Facebook's policy notes that if there is a value exchange—say an influencer is paid or given a free product—then they're responsible for tagging the brand using the Branded Content tool. This also keeps you in-line with U.S. law that requires influencers to disclose paid promotions.
According to Facebook, this is always the responsibility of the influencer—not the brand.
Facebook is actively enforcing this policy too. If a influencer is found not tagging paid sponsorships, they can have their account punished accordingly.
Other things to know about Branded Content policies
Additionally, there are a few more policies to be aware of when using Facebook Branded Content in your influencer marketing campaign.
Here's Facebook's list of policies:
- "Don't include pre, mid, or post-roll ads in videos or audio content.
- Don't include banner ads in videos or images.
- Don't include title cards within a video's first three seconds. Interstitial ad cards outside of a video's first three seconds, such as mid cards or end cards, must not persist for longer than three consecutive seconds and must not be included within Facebook Stories or Instagram Stories.
- Show Pages must not include branded content in showmarks or trailer videos.
- Don't use the branded content tool to tag a Page, brand or business partner without their prior consent.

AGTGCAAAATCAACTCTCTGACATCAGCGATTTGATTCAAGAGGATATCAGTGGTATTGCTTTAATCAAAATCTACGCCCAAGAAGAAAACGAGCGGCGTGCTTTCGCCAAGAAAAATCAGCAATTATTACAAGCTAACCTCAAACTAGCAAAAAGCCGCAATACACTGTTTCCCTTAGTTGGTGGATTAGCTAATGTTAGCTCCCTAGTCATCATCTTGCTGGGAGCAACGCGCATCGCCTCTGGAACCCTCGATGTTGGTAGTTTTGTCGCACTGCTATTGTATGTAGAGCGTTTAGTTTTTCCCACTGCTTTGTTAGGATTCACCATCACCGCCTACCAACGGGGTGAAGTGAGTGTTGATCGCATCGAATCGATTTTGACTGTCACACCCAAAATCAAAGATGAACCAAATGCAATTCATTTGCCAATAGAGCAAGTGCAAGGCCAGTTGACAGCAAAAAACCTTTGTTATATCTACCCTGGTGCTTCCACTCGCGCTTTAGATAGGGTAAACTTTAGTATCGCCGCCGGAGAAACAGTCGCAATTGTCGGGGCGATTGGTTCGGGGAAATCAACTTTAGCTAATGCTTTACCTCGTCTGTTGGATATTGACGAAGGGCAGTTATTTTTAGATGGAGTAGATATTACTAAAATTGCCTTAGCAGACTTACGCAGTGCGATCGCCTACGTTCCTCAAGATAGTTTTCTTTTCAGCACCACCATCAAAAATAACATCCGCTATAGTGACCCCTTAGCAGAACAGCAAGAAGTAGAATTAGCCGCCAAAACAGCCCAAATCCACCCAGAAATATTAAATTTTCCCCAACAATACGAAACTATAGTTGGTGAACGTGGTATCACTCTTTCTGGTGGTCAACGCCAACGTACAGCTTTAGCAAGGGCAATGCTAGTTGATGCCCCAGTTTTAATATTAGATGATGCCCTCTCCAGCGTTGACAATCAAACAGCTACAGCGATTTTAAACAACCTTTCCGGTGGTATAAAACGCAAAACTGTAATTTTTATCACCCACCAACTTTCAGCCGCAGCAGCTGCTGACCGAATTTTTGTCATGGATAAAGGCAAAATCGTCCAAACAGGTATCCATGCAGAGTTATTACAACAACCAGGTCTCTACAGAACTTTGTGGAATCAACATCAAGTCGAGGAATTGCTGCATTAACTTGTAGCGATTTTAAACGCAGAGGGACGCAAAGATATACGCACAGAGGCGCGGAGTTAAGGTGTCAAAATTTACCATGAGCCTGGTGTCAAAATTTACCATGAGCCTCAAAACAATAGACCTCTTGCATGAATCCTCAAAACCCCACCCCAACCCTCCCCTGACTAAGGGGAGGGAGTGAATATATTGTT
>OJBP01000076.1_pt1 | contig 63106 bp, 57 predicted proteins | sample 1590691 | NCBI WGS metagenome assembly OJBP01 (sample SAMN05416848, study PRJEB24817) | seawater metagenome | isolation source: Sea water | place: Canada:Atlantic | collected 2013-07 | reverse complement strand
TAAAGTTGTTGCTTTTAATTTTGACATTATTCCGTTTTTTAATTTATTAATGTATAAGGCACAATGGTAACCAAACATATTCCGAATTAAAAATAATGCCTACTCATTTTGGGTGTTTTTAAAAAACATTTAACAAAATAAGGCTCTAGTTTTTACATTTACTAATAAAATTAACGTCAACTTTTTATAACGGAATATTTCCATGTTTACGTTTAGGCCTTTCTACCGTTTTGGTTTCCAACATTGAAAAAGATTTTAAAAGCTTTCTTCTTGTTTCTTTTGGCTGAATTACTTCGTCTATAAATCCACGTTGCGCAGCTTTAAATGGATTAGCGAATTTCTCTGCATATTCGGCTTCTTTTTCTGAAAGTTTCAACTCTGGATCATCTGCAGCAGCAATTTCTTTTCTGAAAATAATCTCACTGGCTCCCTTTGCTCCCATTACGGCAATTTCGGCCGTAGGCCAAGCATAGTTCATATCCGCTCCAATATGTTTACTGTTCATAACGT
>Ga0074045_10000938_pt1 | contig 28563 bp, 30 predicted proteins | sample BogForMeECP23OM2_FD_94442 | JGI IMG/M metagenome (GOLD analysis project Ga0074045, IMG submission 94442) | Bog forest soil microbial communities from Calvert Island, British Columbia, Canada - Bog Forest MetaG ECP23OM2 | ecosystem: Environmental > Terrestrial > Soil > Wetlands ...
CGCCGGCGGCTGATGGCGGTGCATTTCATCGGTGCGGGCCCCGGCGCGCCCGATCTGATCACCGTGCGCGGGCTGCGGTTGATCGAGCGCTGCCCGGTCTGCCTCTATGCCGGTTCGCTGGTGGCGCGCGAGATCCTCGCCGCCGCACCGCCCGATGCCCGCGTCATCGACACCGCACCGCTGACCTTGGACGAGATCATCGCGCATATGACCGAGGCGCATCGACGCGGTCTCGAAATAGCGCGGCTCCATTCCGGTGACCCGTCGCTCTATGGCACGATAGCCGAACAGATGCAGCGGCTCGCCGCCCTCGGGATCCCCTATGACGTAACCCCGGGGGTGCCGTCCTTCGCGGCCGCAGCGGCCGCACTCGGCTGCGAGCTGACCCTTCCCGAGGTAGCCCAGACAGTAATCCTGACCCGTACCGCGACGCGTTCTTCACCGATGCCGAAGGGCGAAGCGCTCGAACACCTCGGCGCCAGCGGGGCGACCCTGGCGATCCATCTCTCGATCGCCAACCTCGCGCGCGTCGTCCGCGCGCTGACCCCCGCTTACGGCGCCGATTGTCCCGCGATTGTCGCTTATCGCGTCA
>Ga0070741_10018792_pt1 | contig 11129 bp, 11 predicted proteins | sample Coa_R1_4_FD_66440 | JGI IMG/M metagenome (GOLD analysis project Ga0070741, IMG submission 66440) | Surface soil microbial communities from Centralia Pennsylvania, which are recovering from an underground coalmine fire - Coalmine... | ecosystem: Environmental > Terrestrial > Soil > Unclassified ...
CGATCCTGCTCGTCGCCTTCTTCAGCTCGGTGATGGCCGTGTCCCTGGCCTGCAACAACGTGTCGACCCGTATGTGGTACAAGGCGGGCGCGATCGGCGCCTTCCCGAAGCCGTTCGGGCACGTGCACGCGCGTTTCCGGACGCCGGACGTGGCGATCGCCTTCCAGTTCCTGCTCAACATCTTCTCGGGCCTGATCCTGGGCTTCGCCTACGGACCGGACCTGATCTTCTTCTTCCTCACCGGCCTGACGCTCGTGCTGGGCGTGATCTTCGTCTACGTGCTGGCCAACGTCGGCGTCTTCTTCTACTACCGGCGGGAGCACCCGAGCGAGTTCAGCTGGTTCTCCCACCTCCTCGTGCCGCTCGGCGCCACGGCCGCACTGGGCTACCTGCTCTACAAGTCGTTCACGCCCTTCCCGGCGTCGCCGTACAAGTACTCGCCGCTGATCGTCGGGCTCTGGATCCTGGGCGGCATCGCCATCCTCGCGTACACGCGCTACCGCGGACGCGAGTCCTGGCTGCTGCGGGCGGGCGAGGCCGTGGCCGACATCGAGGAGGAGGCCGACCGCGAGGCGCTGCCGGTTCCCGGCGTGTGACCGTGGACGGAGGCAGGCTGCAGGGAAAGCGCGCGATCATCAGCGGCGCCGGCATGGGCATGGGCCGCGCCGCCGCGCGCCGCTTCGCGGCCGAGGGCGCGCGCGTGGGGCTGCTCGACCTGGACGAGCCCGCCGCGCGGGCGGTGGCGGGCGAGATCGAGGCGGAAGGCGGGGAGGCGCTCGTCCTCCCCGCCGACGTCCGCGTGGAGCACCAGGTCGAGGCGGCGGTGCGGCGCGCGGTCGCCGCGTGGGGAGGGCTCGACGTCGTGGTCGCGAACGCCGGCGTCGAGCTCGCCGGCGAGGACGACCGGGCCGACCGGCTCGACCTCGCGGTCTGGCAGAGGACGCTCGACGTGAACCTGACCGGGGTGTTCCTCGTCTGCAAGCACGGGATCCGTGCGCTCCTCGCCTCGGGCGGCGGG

- For Facebook Pages and profiles, don't accept anything of value to post content that you did not create or were not involved in the creation of, or that does not feature you.
- Comply with all applicable laws and regulations, including by ensuring that you provide all necessary disclosures to people using Facebook or Instagram, such as any disclosures needed to indicate the commercial nature of content posted by you."
So in short: don't spam ads, get permission from the brand you're tagging, and follow all local laws and regulations. So long as you use Branded Content and follow these guidelines, you won't have any issues!
Can influencers tag whatever brands they want?
No—and please don't tag random brands!
While anyone with the Branded Content feature enabled a tag a brand, influencers should only use Branded Content if they have a pre-existing agreement with the brand they're tagging.